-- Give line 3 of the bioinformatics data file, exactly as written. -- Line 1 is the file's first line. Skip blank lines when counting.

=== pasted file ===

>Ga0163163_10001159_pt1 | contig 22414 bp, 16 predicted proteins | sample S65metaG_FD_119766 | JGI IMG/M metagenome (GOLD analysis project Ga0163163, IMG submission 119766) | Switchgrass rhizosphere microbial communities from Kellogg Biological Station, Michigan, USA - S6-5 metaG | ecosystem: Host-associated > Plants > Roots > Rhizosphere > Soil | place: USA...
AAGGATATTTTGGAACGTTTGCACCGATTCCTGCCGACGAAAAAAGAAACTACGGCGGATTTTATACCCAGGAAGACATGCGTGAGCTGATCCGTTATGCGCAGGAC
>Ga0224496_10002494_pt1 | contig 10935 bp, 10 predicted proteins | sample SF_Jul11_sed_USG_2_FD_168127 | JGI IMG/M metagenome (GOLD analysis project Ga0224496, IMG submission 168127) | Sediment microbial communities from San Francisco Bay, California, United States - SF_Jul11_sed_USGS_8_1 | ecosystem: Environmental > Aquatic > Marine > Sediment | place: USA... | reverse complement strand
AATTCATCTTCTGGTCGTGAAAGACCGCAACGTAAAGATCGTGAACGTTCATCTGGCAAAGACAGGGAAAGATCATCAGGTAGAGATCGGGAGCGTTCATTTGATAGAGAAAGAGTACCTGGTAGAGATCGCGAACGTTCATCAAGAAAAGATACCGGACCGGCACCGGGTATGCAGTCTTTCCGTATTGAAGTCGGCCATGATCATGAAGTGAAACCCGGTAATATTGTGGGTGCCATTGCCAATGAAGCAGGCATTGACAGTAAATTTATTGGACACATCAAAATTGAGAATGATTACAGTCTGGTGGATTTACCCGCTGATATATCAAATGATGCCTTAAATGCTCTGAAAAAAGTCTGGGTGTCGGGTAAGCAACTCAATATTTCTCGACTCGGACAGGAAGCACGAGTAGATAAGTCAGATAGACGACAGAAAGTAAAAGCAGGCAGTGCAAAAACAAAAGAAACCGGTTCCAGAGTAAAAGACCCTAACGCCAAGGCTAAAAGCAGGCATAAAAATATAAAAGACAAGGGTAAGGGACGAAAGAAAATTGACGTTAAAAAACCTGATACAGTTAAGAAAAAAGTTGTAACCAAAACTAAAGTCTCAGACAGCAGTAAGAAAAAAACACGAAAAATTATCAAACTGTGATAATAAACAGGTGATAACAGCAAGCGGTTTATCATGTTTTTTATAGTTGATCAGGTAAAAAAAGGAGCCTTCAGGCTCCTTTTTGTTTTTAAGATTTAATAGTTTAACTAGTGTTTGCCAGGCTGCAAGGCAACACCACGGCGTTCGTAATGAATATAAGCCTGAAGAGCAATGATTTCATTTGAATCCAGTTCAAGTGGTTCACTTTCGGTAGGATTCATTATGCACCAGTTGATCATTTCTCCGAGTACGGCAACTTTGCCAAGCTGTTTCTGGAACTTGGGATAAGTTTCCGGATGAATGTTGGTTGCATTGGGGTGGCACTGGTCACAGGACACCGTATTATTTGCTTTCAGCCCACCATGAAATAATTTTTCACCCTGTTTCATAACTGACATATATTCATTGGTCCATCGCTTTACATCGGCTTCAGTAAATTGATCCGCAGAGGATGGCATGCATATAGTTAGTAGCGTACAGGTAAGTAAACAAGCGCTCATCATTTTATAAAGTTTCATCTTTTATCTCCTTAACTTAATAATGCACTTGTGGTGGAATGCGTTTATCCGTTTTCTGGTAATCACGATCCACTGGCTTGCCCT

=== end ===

>Ga0224496_10002494_pt1 | contig 10935 bp, 10 predicted proteins | sample SF_Jul11_sed_USG_2_FD_168127 | JGI IMG/M metagenome (GOLD analysis project Ga0224496, IMG submission 168127) | Sediment microbial communities from San Francisco Bay, California, United States - SF_Jul11_sed_USGS_8_1 | ecosystem: Environmental > Aquatic > Marine > Sediment | place: USA... | reverse complement strand